Are We a dying NATION?

Last week, while teaching my youth entrepreneurship class for Re:LIFE Inc., I asked my students what they would like to be in the future and where they see themselves in 5 years.

Majority of the responses, which all seemed the same were the ‘baseball players, NBA players, rappers and musicians etc. As sad as this may be, I have almost become insensitive to the shock I encountered the first time I heard such answers. I mean, what happened to being a doctor, lawyer, accountant and engineer, or even just having the desire to go to college, even when you did not know what those meant? What happened to the pride we carried as young ones, when we rambled on on how, because my uncle or my dad, or my favorite dad’s friend was a doctor, a teacher, an accountant, engineer, designer, architect, etc, we wanted to be just like them. What has happened to students giving credit to their teachers for helping mold their ideas of a career? Are we a dying Nation I ask?

This insensitivity that I now carry is the consequence of these ‘mediocre’ responses becoming the norm. Yup, I said it! Aspiring to be an illiterate or GED sportsman or entertainer, is in my view, MEDIOCRE.

Every youth class that I have taught, tutored or mentored (and by youth, I mean elementary age to 24) have always responded unanimously with the same answers of ‘athlete and entertainer’ wannabes. In some cases, there are some who arrogantly pride themselves in having no future plans, while the dying breed are those who struggle to understand the value of education as being relevant to their futures.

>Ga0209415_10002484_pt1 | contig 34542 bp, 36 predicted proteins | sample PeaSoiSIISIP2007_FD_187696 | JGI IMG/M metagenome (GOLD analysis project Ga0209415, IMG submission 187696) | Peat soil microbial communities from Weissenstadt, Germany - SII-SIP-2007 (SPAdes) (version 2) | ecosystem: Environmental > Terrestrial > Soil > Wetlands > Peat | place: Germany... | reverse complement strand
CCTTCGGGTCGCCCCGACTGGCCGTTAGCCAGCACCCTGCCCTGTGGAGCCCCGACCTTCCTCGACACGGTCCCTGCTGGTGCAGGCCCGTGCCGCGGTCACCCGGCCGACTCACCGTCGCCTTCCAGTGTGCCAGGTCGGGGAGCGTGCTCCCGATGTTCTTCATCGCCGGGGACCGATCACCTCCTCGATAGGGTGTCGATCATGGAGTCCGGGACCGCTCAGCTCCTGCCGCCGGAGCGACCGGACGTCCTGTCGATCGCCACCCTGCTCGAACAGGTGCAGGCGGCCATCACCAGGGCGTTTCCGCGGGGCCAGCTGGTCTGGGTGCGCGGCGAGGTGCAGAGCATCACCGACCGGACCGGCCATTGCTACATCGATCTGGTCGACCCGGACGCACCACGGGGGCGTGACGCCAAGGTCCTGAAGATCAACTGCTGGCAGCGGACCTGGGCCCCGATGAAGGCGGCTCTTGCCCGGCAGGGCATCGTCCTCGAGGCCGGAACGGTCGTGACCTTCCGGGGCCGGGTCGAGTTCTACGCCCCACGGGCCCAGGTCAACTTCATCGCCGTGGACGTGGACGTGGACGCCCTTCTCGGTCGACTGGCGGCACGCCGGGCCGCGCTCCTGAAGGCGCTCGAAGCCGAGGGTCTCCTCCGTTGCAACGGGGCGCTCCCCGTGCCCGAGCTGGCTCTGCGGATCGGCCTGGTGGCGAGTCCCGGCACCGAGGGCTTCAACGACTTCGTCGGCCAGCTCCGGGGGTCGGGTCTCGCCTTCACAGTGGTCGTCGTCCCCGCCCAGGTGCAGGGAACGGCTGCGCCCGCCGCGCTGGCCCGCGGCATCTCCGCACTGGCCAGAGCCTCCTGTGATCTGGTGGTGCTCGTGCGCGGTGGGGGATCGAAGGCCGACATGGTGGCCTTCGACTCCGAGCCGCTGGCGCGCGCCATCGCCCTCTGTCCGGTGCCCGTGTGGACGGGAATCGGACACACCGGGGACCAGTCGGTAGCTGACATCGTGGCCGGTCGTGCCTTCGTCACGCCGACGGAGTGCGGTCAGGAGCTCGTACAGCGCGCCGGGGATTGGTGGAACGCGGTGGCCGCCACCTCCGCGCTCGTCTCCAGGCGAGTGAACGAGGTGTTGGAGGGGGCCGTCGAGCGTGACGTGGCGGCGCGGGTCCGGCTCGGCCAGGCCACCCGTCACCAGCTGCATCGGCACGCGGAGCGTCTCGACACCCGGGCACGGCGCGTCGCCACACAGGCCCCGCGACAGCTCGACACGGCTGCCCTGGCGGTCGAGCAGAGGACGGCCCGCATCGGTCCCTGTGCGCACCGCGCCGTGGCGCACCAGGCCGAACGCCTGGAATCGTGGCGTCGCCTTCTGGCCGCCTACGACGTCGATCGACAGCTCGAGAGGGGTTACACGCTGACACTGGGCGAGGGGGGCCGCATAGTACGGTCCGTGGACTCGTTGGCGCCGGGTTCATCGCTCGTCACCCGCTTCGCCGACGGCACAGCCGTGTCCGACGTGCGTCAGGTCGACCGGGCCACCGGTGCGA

So in response to this utter foolishness, I have almost memorized my now ever-ready ‘You need an education’ recital as a way to hopefully inspire them to dream better. I even adopted a tradition of meeting with all the boys 10minutes before the end of class to have a brother-to-brother heart talk with them. Lord help us!

Forgive me, for I digressed from my main point today. So back to this class and their responses. After rambling on about the importance of education, especially for them as minorities, one student who did not speak yet blurted out, ‘Mister you know what my new year’s resolution was?’ After I shook my head, expecting his response, I heard what I never ever imagined my ears would entertain in this life.

‘I want to get shot and not die. Just like 50 Cent. That way, I would get all the girls, make all my ‘boys’ respect me and make sure many people fear me’.

I froze to death. And died again even while dead when most of his classmates agreed with him, detailing how and where they wanted to get shot at.

My heart wept, and all I struggled to do was reiterate to myself that these young teenage 10th graders had HOPE. A HOPE for survival because that statement reeked of nothing but DEATH. Emotional, Psychological, Social and ultimately physical DEATH.

Are we a dying NATION I ask again?

Now, this incident affected me the way it did because 3 days earlier, while helping 7th graders with their homework, I realized that one of the boys busied himself with drawing art not relevant to his school work. When I insisted on seeing what he was doing, I was shocked to realize that he had drawn a picture of himself shooting another classmate of his. 7th graders, really?

The question that has lingered on in my mind remains: Are we killing our children with too much TV, hip hop culture, unsupervised liberty and our indifference to realize that violence and gang related culture has sipped into the fabric of our communities? When did all this happen and who is to blame? Do we blame the artists on TV who perpetuate these foolishness, or do we blame our families for not being accountable for the well-being of our children.